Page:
Korzybski


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Korzybski

Alfred (Habdank Skarbek). 1879--1950, US originator of the theory and study of general semantics, born in Poland
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The naivety of 1960s optimism and the eventual collapse of pre-Hayakawa general semantics are summarized by Paulson when he states that "by the 1960s the intellectual threads that Korzybski had woven together in his classic Science and Sanity had come unraveled.
The reader faces a daunting task, as Korzybski asks for a reflective and self-critical analysis of one's language and the value systems implicit in language.
Alfred Korzybski understood posttraumatic stress firsthand, as he had suffered from its effects as a combat veteran of WWI.
Strate's essays begin with Korzybski the person, Korzybski's influences, contemporaries, major works, followers, and of course, accessible explanations of Korzybski's general semantics.
Korzybski was also, indeed, prophetically prescient in the dictation to his secretary that predicted that he wouldn't live to finish the task, for he was (no doubt unwittingly) tangentially alluding to another aspect of light.
The lack of headway in harmonious human interaction was evident to Korzybski by the occasion of WWI (aka the "Great War" and "A War to End All Wars"), a horrific event brought about by nationalism, narcissism, jealousy, greed, domestic concerns, and a host of other motivating factors.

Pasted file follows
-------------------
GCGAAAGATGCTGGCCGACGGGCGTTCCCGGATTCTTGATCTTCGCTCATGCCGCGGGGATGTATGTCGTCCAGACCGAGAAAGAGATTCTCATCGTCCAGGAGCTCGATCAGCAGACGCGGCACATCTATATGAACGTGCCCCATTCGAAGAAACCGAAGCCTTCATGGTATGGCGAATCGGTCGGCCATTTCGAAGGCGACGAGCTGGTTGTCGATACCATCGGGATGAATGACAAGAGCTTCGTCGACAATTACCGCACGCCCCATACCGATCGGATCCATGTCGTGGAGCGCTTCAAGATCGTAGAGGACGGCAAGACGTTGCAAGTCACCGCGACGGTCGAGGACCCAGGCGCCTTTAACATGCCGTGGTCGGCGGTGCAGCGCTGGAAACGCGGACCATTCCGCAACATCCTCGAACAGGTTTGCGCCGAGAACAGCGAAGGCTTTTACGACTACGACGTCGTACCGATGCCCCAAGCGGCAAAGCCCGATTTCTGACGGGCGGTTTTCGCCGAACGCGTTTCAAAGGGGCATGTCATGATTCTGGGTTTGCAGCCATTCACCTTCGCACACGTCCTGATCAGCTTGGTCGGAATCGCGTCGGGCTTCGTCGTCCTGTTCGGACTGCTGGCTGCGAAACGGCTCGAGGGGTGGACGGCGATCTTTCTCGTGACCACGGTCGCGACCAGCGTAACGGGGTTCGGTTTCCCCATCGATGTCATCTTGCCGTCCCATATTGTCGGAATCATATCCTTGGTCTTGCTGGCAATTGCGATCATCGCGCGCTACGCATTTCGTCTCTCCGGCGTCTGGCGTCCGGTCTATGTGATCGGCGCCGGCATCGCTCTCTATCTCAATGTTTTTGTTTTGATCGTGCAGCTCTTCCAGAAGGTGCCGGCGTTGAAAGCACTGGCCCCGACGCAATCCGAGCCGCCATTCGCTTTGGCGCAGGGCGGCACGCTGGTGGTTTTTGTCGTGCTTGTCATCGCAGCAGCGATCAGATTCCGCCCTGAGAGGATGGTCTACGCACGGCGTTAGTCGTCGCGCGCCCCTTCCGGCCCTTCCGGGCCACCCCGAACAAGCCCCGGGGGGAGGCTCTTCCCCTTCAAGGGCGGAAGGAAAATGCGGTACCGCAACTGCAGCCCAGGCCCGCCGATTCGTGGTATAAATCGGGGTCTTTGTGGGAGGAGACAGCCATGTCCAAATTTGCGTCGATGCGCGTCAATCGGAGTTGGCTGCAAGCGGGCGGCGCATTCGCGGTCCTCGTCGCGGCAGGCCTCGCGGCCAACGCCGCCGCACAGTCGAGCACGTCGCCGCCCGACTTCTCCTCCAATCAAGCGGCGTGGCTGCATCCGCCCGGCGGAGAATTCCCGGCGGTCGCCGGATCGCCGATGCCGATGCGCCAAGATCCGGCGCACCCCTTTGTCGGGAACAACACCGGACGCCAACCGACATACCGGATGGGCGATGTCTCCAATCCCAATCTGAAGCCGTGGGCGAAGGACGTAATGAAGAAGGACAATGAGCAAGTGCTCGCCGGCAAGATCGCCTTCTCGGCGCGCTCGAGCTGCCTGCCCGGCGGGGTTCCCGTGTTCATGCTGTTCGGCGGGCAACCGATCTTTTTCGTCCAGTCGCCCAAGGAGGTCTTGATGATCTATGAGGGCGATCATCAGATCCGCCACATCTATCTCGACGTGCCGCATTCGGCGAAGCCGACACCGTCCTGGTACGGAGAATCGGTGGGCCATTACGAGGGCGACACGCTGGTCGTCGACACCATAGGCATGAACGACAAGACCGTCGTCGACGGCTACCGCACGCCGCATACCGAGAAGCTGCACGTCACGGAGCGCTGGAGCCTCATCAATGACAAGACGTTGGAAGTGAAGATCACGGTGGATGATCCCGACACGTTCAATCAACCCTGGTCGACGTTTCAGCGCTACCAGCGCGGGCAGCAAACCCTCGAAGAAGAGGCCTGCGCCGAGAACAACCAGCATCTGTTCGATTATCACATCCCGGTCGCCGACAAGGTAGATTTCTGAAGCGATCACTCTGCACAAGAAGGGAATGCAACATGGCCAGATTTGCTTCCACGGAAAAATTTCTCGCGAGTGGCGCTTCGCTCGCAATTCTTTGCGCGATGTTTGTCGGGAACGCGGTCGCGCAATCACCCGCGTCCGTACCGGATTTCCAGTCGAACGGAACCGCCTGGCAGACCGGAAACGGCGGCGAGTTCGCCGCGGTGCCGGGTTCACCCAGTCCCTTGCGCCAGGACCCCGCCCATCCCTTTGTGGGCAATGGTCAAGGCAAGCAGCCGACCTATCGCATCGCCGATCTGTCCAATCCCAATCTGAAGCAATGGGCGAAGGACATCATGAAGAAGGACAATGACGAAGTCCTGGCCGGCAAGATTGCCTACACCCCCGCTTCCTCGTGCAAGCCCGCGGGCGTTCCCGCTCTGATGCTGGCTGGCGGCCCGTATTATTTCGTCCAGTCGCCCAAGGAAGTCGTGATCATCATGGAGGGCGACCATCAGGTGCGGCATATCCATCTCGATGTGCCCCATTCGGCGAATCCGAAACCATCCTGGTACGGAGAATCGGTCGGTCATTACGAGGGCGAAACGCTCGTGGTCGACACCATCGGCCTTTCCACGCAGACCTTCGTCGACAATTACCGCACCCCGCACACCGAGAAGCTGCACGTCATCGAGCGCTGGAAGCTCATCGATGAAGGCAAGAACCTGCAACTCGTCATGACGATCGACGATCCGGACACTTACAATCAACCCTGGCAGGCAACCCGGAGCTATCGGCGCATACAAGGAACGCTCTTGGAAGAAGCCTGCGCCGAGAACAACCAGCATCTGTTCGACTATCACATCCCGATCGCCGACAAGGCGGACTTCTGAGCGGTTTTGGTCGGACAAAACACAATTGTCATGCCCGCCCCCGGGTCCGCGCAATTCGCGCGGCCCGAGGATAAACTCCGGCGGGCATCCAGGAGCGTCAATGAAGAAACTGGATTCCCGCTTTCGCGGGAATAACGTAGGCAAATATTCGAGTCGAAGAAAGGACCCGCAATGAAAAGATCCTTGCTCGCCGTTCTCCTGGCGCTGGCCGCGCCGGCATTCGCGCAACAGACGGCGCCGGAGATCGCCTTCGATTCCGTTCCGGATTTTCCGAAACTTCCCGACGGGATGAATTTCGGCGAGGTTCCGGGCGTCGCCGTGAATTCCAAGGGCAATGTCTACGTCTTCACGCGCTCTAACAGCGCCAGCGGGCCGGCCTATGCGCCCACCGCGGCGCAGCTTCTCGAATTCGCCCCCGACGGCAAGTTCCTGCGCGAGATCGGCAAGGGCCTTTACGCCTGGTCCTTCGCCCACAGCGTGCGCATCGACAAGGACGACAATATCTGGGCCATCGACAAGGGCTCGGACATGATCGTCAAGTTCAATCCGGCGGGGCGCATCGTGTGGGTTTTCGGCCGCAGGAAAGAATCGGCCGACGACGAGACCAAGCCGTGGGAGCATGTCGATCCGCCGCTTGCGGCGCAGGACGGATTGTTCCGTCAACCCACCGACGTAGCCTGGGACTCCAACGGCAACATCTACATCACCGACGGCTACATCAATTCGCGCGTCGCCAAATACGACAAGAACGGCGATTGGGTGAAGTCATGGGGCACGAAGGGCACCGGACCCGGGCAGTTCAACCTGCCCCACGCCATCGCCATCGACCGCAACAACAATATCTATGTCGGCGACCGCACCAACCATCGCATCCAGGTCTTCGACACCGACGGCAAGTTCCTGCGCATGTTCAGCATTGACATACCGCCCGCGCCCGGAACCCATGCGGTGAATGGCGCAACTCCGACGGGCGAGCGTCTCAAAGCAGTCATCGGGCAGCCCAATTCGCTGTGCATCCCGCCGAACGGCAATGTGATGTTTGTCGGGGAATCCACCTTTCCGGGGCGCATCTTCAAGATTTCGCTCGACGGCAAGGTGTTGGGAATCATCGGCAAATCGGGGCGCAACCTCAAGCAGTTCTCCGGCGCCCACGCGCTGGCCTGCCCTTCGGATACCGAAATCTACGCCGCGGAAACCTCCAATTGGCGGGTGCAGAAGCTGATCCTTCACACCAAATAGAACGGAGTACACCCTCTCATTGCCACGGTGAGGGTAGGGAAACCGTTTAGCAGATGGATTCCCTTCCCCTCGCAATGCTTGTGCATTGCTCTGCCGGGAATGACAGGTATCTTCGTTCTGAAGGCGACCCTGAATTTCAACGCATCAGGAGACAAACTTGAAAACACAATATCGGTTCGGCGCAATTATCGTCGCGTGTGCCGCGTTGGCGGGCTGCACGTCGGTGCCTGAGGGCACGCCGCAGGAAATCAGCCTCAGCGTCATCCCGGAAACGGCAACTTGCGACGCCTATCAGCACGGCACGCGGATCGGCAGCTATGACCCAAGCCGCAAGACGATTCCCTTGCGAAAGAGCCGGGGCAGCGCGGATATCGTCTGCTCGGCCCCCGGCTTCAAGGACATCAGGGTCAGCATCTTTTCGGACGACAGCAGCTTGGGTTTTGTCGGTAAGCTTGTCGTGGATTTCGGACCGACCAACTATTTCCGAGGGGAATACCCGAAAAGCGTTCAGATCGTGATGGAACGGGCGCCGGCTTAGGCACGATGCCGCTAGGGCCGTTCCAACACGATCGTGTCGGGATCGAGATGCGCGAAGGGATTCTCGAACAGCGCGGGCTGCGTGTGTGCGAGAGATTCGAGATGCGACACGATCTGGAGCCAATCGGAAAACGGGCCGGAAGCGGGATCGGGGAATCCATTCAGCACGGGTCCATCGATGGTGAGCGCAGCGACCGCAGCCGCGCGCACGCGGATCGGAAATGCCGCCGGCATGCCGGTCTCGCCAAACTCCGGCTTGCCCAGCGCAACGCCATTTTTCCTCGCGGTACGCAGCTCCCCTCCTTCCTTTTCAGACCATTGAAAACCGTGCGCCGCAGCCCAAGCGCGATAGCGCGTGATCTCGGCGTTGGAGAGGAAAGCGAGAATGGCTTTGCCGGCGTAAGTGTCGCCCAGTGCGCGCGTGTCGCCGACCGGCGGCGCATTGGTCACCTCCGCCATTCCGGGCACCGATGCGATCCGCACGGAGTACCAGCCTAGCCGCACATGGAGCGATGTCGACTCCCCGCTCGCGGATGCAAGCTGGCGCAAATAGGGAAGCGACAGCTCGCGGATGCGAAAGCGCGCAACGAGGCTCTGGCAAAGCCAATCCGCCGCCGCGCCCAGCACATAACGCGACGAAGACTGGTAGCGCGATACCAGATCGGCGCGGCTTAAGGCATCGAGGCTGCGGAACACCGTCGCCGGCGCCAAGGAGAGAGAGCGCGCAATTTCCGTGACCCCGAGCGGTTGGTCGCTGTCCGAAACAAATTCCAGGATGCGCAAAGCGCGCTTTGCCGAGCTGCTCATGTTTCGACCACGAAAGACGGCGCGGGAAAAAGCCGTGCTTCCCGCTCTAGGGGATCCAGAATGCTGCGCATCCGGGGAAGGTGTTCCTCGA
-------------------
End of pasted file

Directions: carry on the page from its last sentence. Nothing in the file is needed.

As individuals, Gandhi, King, and Korzybski were successful, to a great extent, in transferring what they had deemed to be great principles to the realm of everyday lives of their own.
Addressing a student audience, Korzybski hoped to convey how "parents, teachers, preachers" train youth to "expect too much" in life.
Alfred Korzybski set out to study Man, his qualities and problems in his book Manhood of Humanity: The Science & Art of Human Engineering.
Korzybski was the one who came out, forged a new path and broke the cast iron template of Laws of Thought.
394); and Korzybski, "higher order time-binding abstractions," through practicing "consciousness of abstracting"--remembering we have not included all (more below).
The Philosophy of Communication Division of the National Communication Association has awarded the "Top Book Chapter of the year" to Isaac Catt for his chapter titled, "Korzybski and Charles Sanders Peirce," which appears in Korzybski And .